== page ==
Quality of care and environment
You have the right to be treated with a professional standard of care, by appropriately qualified and experienced staff, in a properly approved or registered organisation that meets required levels of safety and quality.
You have the right to be cared for in a clean, safe, secure and suitable environment.
You have the right to receive suitable and nutritious food and hydration to sustain good health and wellbeing.
You have the right to expect NHS bodies to monitor, and make efforts to improve continuously, the quality of healthcare they commission or provide. This includes improvements to the safety, effectiveness and experience of services.
Respect, consent and confidentiality
You have the right to be treated with dignity and respect, in accordance with your human rights.
You have the right to be protected from abuse and neglect, and care and treatment that is degrading.
You have the right to accept or refuse treatment that is offered to you, and not to be given any physical examination or treatment unless you have given valid consent. If you do not have the capacity to do so, consent must be obtained from a person legally able to act on your behalf, or the treatment must be in your best interests.
You have the right to be given information about the test and treatment options available to you, what they involve and their risks and benefits.
You have the right of access to your own health records and to have any factual inaccuracies corrected.
You have the right to privacy and confidentiality and to expect the NHS to keep your confidential information safe and secure.
You have the right to be informed about how your information is used.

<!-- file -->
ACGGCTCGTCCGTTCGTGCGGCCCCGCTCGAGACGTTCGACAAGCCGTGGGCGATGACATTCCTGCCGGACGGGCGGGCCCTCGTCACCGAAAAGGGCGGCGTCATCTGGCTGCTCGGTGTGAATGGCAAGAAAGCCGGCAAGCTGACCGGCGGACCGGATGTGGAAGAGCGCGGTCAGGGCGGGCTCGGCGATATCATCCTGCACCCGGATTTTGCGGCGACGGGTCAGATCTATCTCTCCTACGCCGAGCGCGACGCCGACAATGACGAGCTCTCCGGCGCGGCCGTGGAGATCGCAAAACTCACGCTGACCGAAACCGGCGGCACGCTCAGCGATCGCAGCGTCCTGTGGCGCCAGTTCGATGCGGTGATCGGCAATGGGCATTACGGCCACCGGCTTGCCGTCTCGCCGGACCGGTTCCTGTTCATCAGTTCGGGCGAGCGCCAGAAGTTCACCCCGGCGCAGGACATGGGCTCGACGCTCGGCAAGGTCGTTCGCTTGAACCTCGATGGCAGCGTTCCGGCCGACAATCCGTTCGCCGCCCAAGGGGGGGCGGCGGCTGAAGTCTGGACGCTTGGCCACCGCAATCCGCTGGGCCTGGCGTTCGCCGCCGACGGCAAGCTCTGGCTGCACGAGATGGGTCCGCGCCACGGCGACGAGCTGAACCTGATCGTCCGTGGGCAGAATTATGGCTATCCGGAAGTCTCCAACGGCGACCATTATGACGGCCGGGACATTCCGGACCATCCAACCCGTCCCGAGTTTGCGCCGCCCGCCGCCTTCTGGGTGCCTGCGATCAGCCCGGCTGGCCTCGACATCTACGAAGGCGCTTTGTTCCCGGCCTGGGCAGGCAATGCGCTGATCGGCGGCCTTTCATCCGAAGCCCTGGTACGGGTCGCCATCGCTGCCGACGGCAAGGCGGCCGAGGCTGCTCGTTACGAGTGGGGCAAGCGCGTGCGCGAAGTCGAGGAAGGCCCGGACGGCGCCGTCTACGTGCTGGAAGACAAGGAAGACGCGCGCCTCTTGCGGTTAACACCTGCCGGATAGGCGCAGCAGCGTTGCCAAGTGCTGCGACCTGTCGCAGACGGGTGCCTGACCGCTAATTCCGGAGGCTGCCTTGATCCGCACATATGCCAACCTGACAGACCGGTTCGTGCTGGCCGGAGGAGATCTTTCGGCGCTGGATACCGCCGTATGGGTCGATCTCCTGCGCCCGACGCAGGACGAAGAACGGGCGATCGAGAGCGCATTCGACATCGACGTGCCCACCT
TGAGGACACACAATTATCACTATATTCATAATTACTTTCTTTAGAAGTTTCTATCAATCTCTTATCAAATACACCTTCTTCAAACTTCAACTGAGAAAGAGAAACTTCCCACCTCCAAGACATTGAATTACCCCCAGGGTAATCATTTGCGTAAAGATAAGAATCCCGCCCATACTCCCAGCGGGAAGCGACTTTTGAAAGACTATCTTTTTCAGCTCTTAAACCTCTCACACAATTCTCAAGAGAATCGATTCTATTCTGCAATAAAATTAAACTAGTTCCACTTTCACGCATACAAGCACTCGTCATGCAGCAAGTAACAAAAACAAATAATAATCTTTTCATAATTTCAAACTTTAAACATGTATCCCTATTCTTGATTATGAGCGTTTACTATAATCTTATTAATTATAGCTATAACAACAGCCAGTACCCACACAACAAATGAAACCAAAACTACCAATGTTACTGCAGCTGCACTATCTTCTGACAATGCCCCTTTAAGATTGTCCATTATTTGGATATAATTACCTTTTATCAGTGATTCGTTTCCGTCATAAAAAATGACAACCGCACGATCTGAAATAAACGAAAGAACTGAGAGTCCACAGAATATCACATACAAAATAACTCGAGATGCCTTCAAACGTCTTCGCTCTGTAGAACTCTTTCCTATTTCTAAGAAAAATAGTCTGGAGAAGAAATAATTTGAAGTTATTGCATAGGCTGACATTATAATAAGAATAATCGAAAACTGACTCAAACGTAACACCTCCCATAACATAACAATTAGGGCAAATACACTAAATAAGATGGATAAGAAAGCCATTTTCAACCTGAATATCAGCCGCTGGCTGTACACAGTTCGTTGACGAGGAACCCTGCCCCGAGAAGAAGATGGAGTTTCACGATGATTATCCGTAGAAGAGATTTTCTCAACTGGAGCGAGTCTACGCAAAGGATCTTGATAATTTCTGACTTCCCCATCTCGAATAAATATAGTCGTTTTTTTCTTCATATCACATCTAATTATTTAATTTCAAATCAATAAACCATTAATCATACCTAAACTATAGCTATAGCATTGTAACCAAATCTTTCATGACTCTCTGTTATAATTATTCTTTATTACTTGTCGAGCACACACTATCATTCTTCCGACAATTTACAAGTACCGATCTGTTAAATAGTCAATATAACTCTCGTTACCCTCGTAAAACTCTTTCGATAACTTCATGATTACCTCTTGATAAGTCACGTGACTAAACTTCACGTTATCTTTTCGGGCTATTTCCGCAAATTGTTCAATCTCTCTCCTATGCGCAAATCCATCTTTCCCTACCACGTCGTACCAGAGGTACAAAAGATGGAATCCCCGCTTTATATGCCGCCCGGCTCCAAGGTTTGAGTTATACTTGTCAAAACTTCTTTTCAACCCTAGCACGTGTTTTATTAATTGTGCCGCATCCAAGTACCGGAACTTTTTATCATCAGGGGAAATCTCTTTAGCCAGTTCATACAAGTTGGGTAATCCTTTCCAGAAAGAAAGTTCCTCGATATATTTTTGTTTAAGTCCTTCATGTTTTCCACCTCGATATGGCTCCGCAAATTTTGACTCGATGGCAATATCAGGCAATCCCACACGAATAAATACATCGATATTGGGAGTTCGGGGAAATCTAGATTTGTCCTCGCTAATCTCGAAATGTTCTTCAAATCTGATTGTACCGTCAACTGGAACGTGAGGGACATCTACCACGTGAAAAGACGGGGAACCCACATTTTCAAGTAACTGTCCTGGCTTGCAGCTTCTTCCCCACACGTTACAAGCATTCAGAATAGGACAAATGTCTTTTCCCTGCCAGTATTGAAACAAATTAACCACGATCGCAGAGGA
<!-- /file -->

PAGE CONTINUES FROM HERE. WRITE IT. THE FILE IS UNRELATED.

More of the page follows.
You have the right to request that your confidential information is not used beyond your own care and treatment and to have your objections considered, and where your wishes cannot be followed, to be told the reasons including the legal basis.
You have the right to make choices about the services commissioned by NHS bodies and to information to support these choices. The options available to you will develop over time and depend on your individual needs.
NHS pledges to:
Involvement in your healthcare and the NHS
You have the right to be involved in planning and making decisions about your health and care with your care provider or providers, including your end of life care, and to be given information and support to enable you to do this. Where appropriate, this right includes your family and carers. This includes being given the chance to manage your own care and treatment, if appropriate.
You have the right to an open and transparent relationship with the organisation providing your care. You must be told about any safety incident relating to your care which, in the opinion of a healthcare professional, has caused, or could still cause, significant harm or death. You must be given the facts, an apology, and any reasonable support you need.
You have the right to be involved, directly or through representatives, in the planning of healthcare services commissioned by NHS bodies, the development and consideration of proposals for changes in the way those services are provided, and in decisions to be made affecting the operation of those services.
Complaint and redress
You have the right to have any complaint you make about NHS services acknowledged within three working days and to have it properly investigated.
You have the right to discuss the manner in which the complaint is to be handled, and to know the period within which the investigation is likely to be completed and the response sent.
You have the right to be kept informed of progress and to know the outcome of any investigation into your complaint, including an explanation of the conclusions and confirmation that any action needed in consequence of the complaint has been taken or is proposed to be taken.
You have the right to take your complaint to the independent Parliamentary and Health Service Ombudsman or Local Government Ombudsman, if you are not satisfied with the way your complaint has been dealt with by the NHS.
You have the right to make a claim for judicial review if you think you have been directly affected by an unlawful act or decision of an NHS body or local authority.
You have the right to compensation where you have been harmed by negligent treatment.